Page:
Asbestos is a scary word among homeowners. While you may not know exactly what it is, you’re probably well aware that it isn’t great to have in your home. Yet, a house built before 1978 also most likely has lead exterior, and potentially interior, paint. This may include floor tiles, door gaskets, shingles, ceilings, walls or other areas within your house.
If you are planning a home renovation and you run into or suspect that you’ve found this fibrous material, it’s important to know how to safely remove it.
Friable vs. Non-Friable
While asbestos is a very dangerous substance, it is only a health hazard if you disturb it. Moreover, some asbestos-containing materials can pose a higher risk to you than others. These materials are considered friable, meaning they can easily crumble and release dust and fibers that may travel through the air and enter your lungs.
While some elements of your home are naturally crumble-prone, many materials can disintegrate and release asbestos dust through sanding, cutting or general deterioration.
Non-friable material, on the other hand, is a bit safer than friable material, as the asbestos fibers are bound into the product. Since this material is solid, it doesn’t release dust, making it safe unless you disturb it. Ceilings and floor tiles are two prime examples of non-friable material. If you don’t try to remove them, you aren’t at risk of inhaling asbestos.
Know the Health Risks
As mentioned, asbestos fibers can quickly become airborne and travel into your airways. Once you are exposed, there’s no reversing the effects, which can be quite serious.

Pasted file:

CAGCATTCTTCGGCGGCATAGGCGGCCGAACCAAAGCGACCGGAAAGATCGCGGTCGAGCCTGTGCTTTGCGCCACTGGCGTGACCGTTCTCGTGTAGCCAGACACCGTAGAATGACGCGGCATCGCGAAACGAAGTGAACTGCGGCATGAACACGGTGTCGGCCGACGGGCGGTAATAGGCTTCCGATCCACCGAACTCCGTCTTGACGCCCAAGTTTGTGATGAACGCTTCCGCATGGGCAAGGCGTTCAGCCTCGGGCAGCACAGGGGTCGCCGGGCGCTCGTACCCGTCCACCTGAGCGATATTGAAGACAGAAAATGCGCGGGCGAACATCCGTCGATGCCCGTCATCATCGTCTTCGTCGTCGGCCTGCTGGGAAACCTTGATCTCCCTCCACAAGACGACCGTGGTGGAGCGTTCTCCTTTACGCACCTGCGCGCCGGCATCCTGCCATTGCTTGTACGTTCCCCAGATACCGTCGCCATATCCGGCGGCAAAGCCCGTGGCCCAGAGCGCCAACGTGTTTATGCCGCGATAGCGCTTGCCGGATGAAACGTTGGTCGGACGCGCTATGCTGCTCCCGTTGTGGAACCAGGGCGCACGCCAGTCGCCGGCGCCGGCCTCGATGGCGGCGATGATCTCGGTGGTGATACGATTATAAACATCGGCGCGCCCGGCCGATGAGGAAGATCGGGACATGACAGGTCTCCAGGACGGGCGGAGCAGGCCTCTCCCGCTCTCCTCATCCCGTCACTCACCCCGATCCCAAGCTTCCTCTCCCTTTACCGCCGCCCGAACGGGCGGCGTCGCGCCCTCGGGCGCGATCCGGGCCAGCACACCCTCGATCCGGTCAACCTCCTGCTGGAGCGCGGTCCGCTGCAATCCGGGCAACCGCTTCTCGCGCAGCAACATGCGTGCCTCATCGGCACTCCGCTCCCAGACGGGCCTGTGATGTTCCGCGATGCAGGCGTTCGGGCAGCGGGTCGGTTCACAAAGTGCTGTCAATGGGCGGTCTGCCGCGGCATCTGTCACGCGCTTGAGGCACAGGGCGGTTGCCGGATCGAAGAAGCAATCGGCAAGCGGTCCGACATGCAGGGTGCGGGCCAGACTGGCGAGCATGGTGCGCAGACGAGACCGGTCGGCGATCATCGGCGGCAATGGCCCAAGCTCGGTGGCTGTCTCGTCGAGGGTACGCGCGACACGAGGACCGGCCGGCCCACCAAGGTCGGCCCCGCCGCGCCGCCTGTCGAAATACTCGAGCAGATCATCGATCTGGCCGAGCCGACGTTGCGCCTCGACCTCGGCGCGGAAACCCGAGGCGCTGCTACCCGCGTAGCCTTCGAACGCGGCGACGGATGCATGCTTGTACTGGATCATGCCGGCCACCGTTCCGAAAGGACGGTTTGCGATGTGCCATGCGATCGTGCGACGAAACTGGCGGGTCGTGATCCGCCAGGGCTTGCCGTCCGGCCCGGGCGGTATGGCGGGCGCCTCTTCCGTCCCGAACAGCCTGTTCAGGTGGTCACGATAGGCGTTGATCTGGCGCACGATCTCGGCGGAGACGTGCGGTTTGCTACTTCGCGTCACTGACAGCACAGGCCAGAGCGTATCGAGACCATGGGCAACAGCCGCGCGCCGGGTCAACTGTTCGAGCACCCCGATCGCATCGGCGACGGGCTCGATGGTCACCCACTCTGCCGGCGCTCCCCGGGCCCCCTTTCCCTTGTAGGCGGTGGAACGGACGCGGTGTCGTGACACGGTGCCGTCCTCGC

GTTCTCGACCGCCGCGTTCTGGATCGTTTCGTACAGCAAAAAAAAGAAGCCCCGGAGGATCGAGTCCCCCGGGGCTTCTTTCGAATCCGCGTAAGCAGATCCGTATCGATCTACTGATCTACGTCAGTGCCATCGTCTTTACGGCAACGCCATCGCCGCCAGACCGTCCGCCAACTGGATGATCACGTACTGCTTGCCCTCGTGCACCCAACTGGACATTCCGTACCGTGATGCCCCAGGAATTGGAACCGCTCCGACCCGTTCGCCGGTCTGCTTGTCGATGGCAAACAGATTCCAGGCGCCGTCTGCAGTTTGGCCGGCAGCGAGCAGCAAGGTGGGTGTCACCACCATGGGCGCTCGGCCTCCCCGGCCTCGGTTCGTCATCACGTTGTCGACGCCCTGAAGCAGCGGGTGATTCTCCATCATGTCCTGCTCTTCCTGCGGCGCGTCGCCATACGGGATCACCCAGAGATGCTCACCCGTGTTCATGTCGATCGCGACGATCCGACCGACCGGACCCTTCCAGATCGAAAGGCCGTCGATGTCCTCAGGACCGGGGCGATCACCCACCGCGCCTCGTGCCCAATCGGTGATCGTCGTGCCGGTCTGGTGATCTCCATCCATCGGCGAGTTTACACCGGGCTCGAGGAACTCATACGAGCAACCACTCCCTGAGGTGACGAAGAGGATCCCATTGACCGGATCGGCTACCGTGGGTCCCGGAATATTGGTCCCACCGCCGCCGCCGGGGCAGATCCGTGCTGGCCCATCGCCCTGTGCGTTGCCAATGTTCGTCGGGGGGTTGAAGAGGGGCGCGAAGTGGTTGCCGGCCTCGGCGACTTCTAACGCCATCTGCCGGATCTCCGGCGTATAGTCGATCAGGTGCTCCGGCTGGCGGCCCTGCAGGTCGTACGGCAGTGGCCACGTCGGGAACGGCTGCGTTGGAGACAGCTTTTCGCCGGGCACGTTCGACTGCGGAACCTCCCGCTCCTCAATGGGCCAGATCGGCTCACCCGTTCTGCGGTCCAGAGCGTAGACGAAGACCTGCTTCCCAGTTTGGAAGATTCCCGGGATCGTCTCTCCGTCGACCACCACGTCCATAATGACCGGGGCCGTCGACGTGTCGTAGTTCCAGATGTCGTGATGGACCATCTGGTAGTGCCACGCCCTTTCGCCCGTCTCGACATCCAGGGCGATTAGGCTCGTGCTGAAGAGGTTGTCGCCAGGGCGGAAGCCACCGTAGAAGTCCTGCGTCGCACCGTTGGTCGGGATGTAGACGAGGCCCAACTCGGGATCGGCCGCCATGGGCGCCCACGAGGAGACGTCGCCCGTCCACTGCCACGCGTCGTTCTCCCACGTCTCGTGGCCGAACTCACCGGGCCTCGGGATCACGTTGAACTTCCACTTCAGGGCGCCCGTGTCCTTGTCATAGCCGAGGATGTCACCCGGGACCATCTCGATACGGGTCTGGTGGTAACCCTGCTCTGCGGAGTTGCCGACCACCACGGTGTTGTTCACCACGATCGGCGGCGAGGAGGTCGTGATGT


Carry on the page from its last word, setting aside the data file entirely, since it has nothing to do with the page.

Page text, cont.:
Problems associated with breathing in asbestos include mesothelioma, lung scarring, pleural plaques and other related lung diseases. However, you may not notice symptoms for 10 to 40 years after exposure. So, if you have asbestos in your home, it’s best to find out sooner rather than later. This will help you avoid long-term exposure and its deadly effects.
Hire an Inspector
How can you actually tell whether your home has asbestos?
You can’t make the determination of whether a material has the substance in it by visual examination alone. You have to physically cut it open and test it. This, of course, is a health hazard and something you shouldn’t do unless you are a professional.
It’s usually best to hire an inspector to come and test the material for you in a safe and contained manner. If the professional determines you do have asbestos in your home, you must postpone renovations until you can address it.
Remove Asbestos Yourself
If asbestos-containing materials are in good condition, it’s usually best to leave them alone and simply renovate around them. However, if you decide to tear out a wall, a ceiling or a floor and you can’t avoid the asbestos, you will have no choice but to remove it.
Yes — you can get rid of it yourself. There is no law prohibiting you from doing so, as long as you don’t pay the people who help you and the property you’re working with is a residential, single-family home.
Bring in a Pro
While it is possible to remove asbestos yourself, it’s best to hire a professional who knows how to remove it safely and properly. This way, you won’t have to rent a hazmat suit or put your health at risk.
Before hiring someone, be sure to ask for proof of their accreditation, training and experience. Research the company they work for to see if they have any previous compliance violations or safety citations. Once you find a trustworthy professional, hand over the reins and rest easy knowing they’re doing the job right.
Emily is a sustainability writer who is the creator of Conservation Folks.